Earlier this week, news broke of a new feature coming in the Windows 10 Creators Update that will block desktop programs from installing unless they come from the Windows Store. But, it's bogus.
It's a security feature that many of us are excited about, especially on devices aimed at Enterprise or Education, but some reports incorrectly titled this news as if Microsoft were forcing this feature onto users, rather than giving them a choice. Here's what you need to know.
The reality is, it isn't even a choice that you have to make. It's just a feature that's hidden in Settings and it is off by default. You need to know about the feature to even be able to turn it on in the first place, so reports that claim Microsoft is planning to block your desktop apps on your PCs and laptops are wrong. Now, what's actually happening is Microsoft is building a new, optional security feature into Windows 10 that will stop unauthorized apps from installing on your machine.
It's just a feature that's hidden in Settings and it is off by default.
When phrased like that, it doesn't sound all that bad right? That's because it isn't. If you own a current Windows 10 machine, your device isn't going to change behavior when it comes to installing apps from outside the Windows Store unless you specifically change the option that's buried in the Settings app. What's more, there are two levels to the "block," which make for an even more customizable feature.
Customizable security, with options
The first level will just warn you before installing an app from outside the Windows Store. When launching an installer, Windows will say "Careful!" with an option to search the Windows Store for the app instead. If you want to install the app, just hit "install anyway." The second level will block apps from installing from outside the Store completely, with no override option.
It's incredibly unlikely that Microsoft will enable these by default in the future either, and here's why.
Microsoft is actually building an entirely new edition of Windows 10 specifically for that, separate from the Home and Pro editions we all use on our PC's today. Windows 10 Cloud is the new edition in question that's aimed at laptops designed to take on Chromebooks at the low-end of the market. The selling point of Cloud is that it's a much more secure version of Windows 10 as it acts similarly to Windows RT did, where apps would only install if they came from the Windows Store.
This is where Microsoft will be enforcing any "app block" on Windows 10. It won't affect any Windows users already using PCs, laptops, and tablets. If you're on Windows 7 and are looking to upgrade, you'll continue to be able to install desktop apps if you wish. Same goes for users on Windows 8 or Windows 10. Microsoft is not changing anything for users who currently use Windows unless the user wants to change the setting themselves.
This "enforcement" will only come about when shopping for a future low-end device that ships with Windows 10 Cloud. If you buy a Windows 10 Cloud machine, installing apps from outside the Store will be blocked, and you'll be required to purchase a license to Windows 10 Home or Pro to unlock that capability. As noted, what's important here is Microsoft won't be enforcing the same block for Windows PCs currently on the market, in fact, it won't even be on by default. If your PC is running Windows 10 Home or Pro, you're fine.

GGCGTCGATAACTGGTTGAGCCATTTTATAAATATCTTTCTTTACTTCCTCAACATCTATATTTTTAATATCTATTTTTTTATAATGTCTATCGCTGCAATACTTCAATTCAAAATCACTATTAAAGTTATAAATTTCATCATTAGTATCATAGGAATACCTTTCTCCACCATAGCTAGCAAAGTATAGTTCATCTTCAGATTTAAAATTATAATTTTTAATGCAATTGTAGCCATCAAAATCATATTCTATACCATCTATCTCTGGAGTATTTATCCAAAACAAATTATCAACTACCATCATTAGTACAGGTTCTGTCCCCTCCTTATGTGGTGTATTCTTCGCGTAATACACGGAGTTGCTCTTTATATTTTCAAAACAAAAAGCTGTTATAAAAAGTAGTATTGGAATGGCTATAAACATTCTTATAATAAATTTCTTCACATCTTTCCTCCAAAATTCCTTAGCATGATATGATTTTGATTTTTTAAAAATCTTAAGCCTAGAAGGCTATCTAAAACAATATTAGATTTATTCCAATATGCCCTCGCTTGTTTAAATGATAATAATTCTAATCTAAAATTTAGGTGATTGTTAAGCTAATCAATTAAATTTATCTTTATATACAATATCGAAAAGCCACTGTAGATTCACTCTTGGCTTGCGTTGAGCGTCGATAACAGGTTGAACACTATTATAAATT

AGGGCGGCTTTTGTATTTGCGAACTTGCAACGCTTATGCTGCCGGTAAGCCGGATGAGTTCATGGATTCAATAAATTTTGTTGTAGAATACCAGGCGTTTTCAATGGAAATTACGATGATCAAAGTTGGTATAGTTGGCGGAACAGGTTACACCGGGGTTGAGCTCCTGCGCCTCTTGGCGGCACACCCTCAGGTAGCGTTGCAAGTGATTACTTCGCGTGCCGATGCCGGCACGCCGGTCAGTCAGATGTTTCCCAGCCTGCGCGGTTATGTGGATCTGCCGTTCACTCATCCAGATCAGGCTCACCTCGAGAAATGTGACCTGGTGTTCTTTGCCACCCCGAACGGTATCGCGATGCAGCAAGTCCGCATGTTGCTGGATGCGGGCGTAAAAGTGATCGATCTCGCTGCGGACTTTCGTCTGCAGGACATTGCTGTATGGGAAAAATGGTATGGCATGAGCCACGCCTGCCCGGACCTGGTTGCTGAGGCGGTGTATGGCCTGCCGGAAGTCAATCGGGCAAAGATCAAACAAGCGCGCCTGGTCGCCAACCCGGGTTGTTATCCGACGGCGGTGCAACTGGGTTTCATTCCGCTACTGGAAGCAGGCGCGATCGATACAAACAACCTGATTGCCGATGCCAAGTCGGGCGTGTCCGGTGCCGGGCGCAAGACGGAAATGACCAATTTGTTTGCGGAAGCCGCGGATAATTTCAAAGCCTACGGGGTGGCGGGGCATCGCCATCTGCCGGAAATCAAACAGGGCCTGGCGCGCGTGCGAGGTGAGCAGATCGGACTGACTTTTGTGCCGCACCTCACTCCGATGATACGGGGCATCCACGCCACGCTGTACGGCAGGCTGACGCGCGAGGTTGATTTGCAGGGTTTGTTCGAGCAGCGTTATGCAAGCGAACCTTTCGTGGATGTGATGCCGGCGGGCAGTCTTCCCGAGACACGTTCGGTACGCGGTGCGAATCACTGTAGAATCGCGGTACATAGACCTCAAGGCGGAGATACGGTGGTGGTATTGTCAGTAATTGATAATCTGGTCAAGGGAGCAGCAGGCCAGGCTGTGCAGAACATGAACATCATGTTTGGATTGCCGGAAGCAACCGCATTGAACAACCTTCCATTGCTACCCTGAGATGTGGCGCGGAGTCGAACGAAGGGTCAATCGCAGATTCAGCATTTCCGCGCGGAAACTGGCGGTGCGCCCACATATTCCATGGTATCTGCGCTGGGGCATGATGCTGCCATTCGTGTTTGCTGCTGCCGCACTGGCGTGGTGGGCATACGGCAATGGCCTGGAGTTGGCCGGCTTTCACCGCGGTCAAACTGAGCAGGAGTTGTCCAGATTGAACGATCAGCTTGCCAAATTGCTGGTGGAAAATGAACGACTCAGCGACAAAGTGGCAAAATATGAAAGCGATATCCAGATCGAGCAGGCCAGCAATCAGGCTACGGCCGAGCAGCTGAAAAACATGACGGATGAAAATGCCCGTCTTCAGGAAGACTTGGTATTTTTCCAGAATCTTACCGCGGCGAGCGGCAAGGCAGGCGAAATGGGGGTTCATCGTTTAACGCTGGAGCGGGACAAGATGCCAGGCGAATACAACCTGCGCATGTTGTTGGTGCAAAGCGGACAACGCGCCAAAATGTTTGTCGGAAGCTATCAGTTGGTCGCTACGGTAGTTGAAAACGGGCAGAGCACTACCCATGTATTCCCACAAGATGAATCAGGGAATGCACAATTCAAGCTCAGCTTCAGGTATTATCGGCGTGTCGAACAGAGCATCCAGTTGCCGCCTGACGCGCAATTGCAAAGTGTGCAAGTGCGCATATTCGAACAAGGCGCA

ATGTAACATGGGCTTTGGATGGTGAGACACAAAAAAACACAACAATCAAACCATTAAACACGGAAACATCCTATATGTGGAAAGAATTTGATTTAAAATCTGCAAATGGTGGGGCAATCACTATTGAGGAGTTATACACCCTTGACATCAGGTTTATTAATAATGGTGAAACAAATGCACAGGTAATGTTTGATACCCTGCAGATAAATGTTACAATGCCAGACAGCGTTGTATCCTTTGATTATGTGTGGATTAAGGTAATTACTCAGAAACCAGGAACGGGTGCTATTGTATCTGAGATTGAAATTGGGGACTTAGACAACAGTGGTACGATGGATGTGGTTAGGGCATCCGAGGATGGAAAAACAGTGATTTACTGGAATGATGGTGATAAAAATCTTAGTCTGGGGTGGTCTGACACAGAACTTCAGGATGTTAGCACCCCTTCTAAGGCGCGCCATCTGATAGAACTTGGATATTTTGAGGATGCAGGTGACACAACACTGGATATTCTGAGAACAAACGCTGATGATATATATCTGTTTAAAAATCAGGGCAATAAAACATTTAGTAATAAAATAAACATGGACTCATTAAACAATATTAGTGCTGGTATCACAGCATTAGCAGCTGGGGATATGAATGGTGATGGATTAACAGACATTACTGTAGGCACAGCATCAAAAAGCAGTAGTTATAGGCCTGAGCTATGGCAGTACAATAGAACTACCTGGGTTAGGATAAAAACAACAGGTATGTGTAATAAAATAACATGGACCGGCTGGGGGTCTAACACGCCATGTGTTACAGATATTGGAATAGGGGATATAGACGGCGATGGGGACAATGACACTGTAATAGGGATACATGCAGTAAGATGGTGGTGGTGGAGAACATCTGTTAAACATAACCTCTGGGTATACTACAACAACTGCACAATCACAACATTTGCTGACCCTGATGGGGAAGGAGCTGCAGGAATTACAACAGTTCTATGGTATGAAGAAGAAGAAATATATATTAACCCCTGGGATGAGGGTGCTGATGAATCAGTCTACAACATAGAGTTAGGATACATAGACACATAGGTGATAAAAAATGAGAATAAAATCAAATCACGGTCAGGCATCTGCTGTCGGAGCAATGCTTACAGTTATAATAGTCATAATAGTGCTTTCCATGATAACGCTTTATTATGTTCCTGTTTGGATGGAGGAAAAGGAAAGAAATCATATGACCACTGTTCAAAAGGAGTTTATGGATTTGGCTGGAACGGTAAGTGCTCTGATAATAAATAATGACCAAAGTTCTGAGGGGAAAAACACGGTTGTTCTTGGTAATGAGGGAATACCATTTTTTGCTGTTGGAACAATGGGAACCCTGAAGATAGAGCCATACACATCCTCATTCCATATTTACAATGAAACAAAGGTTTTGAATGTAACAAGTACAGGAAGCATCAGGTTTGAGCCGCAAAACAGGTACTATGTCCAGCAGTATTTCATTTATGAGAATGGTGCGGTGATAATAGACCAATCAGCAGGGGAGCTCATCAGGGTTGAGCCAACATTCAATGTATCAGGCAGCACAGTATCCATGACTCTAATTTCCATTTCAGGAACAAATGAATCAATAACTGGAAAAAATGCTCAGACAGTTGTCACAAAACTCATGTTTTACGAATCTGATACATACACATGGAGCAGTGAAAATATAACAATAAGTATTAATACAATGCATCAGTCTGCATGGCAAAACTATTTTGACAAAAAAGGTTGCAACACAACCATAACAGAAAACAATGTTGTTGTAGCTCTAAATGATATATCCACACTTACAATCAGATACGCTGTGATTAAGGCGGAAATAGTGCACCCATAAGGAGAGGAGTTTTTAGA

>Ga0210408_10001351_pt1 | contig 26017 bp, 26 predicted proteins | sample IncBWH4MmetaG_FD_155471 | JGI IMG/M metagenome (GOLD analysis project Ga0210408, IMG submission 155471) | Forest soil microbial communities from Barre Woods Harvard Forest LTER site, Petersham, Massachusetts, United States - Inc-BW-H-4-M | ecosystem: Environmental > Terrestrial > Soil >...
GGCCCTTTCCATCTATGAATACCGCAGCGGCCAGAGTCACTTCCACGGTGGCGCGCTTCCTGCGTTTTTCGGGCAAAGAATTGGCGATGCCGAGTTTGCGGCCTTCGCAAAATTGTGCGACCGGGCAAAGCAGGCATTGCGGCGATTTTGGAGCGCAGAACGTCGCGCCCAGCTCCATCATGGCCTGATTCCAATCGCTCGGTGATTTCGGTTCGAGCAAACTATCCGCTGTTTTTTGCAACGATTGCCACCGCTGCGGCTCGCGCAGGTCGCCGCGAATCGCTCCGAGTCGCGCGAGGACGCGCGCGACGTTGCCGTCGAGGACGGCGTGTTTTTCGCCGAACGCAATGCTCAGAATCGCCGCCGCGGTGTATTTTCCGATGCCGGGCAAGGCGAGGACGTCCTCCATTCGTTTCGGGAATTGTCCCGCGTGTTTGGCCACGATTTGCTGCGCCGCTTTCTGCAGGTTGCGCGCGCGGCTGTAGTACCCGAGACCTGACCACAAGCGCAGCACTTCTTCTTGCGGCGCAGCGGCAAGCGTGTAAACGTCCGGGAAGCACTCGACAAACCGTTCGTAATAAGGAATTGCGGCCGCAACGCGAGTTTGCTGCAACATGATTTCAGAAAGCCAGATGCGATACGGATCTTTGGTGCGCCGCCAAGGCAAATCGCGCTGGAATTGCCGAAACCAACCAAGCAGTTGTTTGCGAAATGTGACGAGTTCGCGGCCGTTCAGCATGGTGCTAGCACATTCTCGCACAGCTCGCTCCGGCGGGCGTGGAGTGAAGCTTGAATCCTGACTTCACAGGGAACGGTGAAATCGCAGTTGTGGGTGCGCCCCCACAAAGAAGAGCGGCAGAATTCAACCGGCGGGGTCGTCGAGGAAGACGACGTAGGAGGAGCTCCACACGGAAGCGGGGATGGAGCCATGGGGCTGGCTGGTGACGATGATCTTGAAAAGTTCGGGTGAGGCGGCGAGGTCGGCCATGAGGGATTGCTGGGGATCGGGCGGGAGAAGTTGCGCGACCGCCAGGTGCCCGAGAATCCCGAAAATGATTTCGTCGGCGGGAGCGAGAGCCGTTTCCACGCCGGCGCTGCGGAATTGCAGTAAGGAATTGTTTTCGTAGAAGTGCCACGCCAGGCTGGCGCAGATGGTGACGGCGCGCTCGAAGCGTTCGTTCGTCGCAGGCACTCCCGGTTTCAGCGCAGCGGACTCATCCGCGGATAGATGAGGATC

It's incredibly unlikely that Microsoft will enable these by default in the future either.
And before you ask, it's incredibly unlikely that hardware makers will want to ship flagship devices with Windows 10 Cloud. This new Cloud edition of Windows 10 is essentially the same as Windows 8.1 with Bing, which only shipped on cheap, low-end devices. This is the same ordeal, so you won't be buying powerful desktops and ultrabooks in the future with a version of Windows that's locked to the Store. They'll still ship with the "unlocked" versions of Windows 10.
It's also worth noting that the "block" is only for apps that are being installed from outside the Store. If the app is in the Store, whether it be a Win32 or UWP app, it'll install just fine. This is because Microsoft's Store team has checked the files for malicious code. Windows 10 Cloud and normal Windows 10 machines running Home and Pro with the block enabled will be protected from harm.
I'm personally incredibly excited to see Microsoft bringing this security feature as an option to Windows 10, as I own several Windows 10 devices in which I only install apps from the Windows Store. Devices like my HP Stream 7, which I use primarily as a tablet, I don't need apps from outside the Store, so being able to block them from installing is beneficial to me. It will also be a boon for less tech-savvy users to protect them from obnoxious programs.
So there's no reason to panic, Microsoft isn't evil, and they're not going to take away your precious desktop apps from outside the Store on your current Windows machines. You'll still be able to install Steam, Google Chrome, Premiere Pro and whatever other programs you love using on your Windows 10 desktops and laptops from wherever you found them on the web, no questions asked.